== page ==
Indian Navy to commission indigenously built NOPV INS Saryu


The Indian Navy is poised to welcome a new ship into its impressive fleet. INS Saryu, the lead ship of the indigenous naval offshore patrol vessel (NOPV) class of ships will be commissioned into the Indian Navy on Monday in Goa by Air Marshal PK Roy, commander-in-chief, Andaman and Nicobar command.


The ship-measuring 105 metres in length and having a displacement of 2,300 tonnes-has been indigenously designed and built by Goa shipyard limited (GSL).

GSL chairman and managing director Rear Admiral (Retd) Vineet Bakhshi told TOI that the shipyard now lays claim to have become the first in the country to indigenously design and build naval warships.

"INS Saryu is the best vessel we have made in terms of design, performance and quality," he said.

Bakhshi said the ship, designed by GSL's in-house design team, had "met all design parameters". A vessel such as Saryu takes around 3.5 years to complete and GSL is scheduled to deliver three more NOPVs to the Indian Navy, he said.

Saryu will be commanded by Cdr Amanpreet Singh-who will be commanding a ship for the second time-and will be based at Port Blair. Some 8 officers and 105 sailors will sail aboard the vessel. The induction of Saryu in the Andaman and Nicobar command is expected to tremendously enhance the off-shore surveillance and maritime patrolling capability around the island territories.

Capable of sailing 6,000 nautical miles or around two months at sea without replenishment, the ship will primarily be tasked with ocean surveillance and patrolling in the form of exclusive economic zone (EEZ) surveillance, anti-piracy patrols and fleet support operations.

Equipped with potent weapons such as two 30 mm guns and a SRGM 76.2 mm gun, as well as advanced sensors and state-of-the-art navigation equipment, Saryu will provide maritime security to off-shore assets and carry out escort operations of high value assets.

Among the other systems onboard are an electro-optic fire control system, latest navigational and early warning radars, chaff launchers for self protection and an integrated ESM system. The entire propulsion and power management of the ship is controlled electronically through a remote control system which also incorporates the automatic power management system. Saryu is fitted with a fully integrated LAN system onboard along with a CCTV management system to ensure optimal utilization of onboard equipment and better crew efficiency.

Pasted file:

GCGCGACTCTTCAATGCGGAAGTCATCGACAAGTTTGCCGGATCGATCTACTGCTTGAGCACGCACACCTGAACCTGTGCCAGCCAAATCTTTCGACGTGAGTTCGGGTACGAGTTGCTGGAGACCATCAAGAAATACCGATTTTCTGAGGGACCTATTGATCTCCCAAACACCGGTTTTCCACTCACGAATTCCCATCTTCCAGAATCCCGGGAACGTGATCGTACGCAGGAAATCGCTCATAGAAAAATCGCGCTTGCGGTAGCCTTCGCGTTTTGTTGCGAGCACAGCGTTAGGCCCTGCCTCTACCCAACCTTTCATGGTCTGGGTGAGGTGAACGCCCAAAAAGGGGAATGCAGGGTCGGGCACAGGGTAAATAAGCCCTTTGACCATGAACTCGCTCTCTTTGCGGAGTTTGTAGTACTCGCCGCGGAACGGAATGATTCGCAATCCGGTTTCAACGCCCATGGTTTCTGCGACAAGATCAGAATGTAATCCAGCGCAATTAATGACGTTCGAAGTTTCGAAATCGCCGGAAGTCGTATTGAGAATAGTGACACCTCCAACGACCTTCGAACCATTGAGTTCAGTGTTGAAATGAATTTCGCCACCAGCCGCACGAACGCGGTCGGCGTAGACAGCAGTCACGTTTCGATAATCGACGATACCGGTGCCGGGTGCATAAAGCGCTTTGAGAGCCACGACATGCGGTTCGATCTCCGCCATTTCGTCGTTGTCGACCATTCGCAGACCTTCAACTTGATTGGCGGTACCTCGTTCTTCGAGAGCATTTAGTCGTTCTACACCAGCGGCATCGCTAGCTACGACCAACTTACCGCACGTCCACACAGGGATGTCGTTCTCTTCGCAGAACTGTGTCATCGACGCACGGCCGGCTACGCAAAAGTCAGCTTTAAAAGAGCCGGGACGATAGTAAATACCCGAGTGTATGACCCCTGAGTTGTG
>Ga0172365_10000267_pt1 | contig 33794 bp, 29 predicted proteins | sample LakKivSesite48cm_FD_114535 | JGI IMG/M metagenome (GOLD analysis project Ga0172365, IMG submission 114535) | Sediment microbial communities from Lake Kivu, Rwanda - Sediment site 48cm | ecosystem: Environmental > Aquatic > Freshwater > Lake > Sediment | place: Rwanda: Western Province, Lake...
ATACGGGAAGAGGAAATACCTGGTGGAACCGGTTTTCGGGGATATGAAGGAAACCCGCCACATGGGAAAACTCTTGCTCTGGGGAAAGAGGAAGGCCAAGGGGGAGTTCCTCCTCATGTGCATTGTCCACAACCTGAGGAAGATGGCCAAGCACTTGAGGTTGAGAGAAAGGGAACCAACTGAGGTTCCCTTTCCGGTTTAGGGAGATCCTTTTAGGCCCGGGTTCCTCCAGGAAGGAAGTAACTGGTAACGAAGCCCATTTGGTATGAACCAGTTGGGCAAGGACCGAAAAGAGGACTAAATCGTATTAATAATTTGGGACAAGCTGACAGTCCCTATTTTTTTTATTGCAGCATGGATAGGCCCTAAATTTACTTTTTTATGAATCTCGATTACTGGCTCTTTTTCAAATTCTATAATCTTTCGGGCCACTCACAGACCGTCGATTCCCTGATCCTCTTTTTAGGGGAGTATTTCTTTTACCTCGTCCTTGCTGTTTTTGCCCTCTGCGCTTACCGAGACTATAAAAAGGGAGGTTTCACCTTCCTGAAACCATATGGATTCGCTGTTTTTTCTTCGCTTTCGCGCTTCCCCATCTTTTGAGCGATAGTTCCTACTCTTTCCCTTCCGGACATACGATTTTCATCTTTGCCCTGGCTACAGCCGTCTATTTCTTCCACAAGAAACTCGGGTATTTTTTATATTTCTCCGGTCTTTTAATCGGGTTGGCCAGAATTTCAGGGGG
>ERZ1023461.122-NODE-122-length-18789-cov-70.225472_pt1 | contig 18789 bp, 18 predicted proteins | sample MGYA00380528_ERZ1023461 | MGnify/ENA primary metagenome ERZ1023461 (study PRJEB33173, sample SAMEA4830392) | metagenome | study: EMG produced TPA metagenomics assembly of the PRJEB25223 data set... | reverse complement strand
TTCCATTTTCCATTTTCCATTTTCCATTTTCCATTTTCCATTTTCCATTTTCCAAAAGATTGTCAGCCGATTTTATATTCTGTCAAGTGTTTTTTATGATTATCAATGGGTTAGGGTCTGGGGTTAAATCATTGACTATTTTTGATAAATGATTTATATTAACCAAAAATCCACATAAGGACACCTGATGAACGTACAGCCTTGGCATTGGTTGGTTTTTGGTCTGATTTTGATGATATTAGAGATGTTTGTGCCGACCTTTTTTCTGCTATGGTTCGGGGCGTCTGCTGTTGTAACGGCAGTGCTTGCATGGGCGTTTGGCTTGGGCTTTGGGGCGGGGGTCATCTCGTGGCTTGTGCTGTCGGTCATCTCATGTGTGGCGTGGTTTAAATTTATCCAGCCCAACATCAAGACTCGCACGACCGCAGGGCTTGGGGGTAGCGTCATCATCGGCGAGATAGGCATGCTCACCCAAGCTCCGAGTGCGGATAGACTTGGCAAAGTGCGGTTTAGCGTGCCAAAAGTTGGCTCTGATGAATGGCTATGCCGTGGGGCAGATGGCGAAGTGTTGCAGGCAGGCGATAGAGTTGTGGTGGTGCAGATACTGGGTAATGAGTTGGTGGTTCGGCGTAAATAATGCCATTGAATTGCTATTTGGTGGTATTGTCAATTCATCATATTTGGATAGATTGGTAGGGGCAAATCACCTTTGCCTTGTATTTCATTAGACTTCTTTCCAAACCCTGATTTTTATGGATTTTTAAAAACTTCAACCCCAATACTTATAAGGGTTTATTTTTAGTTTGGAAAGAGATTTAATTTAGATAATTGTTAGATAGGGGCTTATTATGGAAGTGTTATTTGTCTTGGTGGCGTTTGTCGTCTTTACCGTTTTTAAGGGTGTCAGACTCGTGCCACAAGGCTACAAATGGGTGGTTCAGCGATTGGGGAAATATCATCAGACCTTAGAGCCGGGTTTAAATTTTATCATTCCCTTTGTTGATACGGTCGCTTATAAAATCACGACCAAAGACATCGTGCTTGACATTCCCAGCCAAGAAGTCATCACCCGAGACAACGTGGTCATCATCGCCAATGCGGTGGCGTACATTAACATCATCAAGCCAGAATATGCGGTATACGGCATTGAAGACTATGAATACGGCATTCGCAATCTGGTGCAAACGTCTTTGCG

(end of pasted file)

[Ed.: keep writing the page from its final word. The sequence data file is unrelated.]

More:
Saryu is propelled by two SEMT Pielstick diesel engines which are the largest engines of its type to be inducted in the Indian Navy, and enable the ship to achieve speeds in excess of 25 knots. The ship is also equipped with two rigid inflatable fast-motor boats.

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Friday, January 18, 2013

Indian Navy to commission indigenously built NOPV INS Saryu

The Indian Navy is poised to welcome a new ship into its impressive fleet. INS Saryu, the lead ship of the indigenous naval offshore patrol vessel (NOPV) class of ships will be commissioned into the Indian Navy on Monday in Goa by Air Marshal PK Roy, commander-in-chief, Andaman and Nicobar command.


The ship-measuring 105 metres in length and having a displacement of 2,300 tonnes-has been indigenously designed and built by Goa shipyard limited (GSL).

GSL chairman and managing director Rear Admiral (Retd) Vineet Bakhshi told TOI that the shipyard now lays claim to have become the first in the country to indigenously design and build naval warships.

"INS Saryu is the best vessel we have made in terms of design, performance and quality," he said.

Bakhshi said the ship, designed by GSL's in-house design team, had "met all design parameters". A vessel such as Saryu takes around 3.5 years to complete and GSL is scheduled to deliver three more NOPVs to the Indian Navy, he said.

Saryu will be commanded by Cdr Amanpreet Singh-who will be commanding a ship for the second time-and will be based at Port Blair. Some 8 officers and 105 sailors will sail aboard the vessel. The induction of Saryu in the Andaman and Nicobar command is expected to tremendously enhance the off-shore surveillance and maritime patrolling capability around the island territories.

Capable of sailing 6,000 nautical miles or around two months at sea without replenishment, the ship will primarily be tasked with ocean surveillance and patrolling in the form of exclusive economic zone (EEZ) surveillance, anti-piracy patrols and fleet support operations.

Equipped with potent weapons such as two 30 mm guns and a SRGM 76.2 mm gun, as well as advanced sensors and state-of-the-art navigation equipment, Saryu will provide maritime security to off-shore assets and carry out escort operations of high value assets.

Among the other systems onboard are an electro-optic fire control system, latest navigational and early warning radars, chaff launchers for self protection and an integrated ESM system. The entire propulsion and power management of the ship is controlled electronically through a remote control system which also incorporates the automatic power management system. Saryu is fitted with a fully integrated LAN system onboard along with a CCTV management system to ensure optimal utilization of onboard equipment and better crew efficiency.

Saryu is propelled by two SEMT Pielstick diesel engines which are the largest engines of its type to be inducted in the Indian Navy, and enable the ship to achieve speeds in excess of 25 knots. The ship is also equipped with two rigid inflatable fast-motor boats.
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